Burnard, P., Harrison, D., Turner, G. and Nesbitt, R.
Degassing and contamination of noble gases in Mid-Atlantic Ridge basalts
Geochemistry Geophysics Geosystems, 4, (1), . (doi:10.1029/2002GC000326).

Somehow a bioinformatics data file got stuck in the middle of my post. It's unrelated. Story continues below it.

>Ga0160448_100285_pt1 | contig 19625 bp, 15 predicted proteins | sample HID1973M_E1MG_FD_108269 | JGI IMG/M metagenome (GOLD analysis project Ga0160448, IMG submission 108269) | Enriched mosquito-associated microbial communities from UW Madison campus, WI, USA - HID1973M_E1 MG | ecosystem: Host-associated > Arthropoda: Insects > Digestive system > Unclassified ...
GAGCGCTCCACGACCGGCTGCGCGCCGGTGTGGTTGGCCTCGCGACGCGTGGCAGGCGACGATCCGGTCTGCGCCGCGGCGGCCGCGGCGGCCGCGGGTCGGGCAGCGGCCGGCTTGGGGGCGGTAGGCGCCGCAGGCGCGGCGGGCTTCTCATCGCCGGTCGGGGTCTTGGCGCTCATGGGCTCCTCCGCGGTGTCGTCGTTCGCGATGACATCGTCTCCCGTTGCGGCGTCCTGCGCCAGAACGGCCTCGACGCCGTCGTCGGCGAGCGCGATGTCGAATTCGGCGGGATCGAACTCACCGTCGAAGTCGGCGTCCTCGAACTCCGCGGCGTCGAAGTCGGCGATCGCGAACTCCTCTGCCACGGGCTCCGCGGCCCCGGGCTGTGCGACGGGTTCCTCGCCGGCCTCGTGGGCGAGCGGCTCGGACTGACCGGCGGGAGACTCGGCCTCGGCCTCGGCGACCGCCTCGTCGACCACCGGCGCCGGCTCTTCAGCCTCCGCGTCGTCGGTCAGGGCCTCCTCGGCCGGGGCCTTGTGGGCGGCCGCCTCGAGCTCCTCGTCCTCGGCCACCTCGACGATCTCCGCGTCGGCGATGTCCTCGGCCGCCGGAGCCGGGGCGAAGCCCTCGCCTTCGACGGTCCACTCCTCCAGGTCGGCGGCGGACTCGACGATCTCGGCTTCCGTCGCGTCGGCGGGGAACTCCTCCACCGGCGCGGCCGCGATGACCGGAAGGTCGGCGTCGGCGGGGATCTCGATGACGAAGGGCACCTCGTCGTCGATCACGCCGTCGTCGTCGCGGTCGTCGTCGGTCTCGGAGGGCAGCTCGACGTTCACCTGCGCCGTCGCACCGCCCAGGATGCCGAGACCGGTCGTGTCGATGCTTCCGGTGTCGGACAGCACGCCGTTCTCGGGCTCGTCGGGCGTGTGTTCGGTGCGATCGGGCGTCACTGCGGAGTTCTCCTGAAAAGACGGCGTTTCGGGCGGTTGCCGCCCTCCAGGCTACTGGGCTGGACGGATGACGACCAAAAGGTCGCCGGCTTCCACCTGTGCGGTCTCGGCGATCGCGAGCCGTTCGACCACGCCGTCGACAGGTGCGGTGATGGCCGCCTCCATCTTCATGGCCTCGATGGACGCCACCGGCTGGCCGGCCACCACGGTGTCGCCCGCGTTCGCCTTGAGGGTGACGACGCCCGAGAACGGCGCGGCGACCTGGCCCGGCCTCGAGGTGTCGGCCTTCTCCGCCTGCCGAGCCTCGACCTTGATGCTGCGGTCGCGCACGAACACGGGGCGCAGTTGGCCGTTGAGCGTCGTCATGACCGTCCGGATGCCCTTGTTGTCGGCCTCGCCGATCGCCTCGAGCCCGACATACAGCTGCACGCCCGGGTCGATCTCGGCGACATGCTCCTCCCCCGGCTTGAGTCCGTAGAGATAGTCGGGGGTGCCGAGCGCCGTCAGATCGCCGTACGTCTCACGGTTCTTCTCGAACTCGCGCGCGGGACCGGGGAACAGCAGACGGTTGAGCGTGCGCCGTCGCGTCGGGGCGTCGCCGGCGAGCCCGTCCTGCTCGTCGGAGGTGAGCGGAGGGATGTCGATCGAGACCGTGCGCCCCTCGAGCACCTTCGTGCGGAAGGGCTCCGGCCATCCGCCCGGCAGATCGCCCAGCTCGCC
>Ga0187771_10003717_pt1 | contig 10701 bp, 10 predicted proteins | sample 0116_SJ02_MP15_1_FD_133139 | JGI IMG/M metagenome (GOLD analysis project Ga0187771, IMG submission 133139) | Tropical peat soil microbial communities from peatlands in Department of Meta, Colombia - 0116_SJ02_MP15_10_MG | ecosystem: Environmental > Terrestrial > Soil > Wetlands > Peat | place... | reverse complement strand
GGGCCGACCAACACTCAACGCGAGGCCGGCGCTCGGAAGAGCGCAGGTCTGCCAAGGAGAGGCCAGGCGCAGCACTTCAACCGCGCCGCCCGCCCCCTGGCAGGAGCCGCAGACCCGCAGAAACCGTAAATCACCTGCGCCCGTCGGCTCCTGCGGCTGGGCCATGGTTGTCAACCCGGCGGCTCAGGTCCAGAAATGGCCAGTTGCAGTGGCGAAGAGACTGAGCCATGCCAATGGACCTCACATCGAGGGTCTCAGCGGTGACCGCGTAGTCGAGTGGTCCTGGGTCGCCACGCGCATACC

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New He, Ne, Ar and CO2 stepped-crushing data from the Mid-Atlantic Ridge show that contamination of basalts by atmospheric noble gases involves three or more components: unfractionated air, fractionated air with high 36Ar/22Ne (45) and fractionated air with low 36Ar/22Ne (5). In addition, the magmatic noble gases trapped in these basaltic glasses are variably fractionated such that 4He/40Ar* (where the asterisk indicates corrected for atmospheric contamination based on all 36Ar being atmospheric in origin) is in the range 3–12. Single samples have a range in 4He/40Ar* with the highest ratios in the final crush steps, consistent with the most fractionated (highest 4He/40Ar*) volatiles trapped in the smallest vesicles. It is not possible to distinguish between batch and Rayleigh degassing mechanisms. The complexities of the contamination and magmatic fractionation processes means that it is not possible to estimate 40Ar/36Ar of the mantle source to these basalts other than it must be higher than the highest ratio measured (26,200 ± 5200). Noble gas/CO2 ratios are also variable. While some CO2 adsorption during crushing exaggerates the variations in He/CO2 and Ar/CO2, we show that it is not possible to account for the entire variation as an analytical artefact: some of the variation is present in the vesicles. Variations in He/CO2 cannot be attributed to solubility controlled degassing because of the broadly similar solubilities of He and CO2 in tholeiitic magmas. The large range in He/CO2 in these glasses (factor of 10) is not accompanied by indications of major changes in melting regime or source region chemistry, therefore is thought to reflect late-stage (magmatic) fractionation of CO2 from the noble gases. It is not possible to identify an explicit mechanism, although both CO2 reduction (e.g., to hydrocarbons or graphite) and kinetic CO2-noble gas fractionation could account for the variations.
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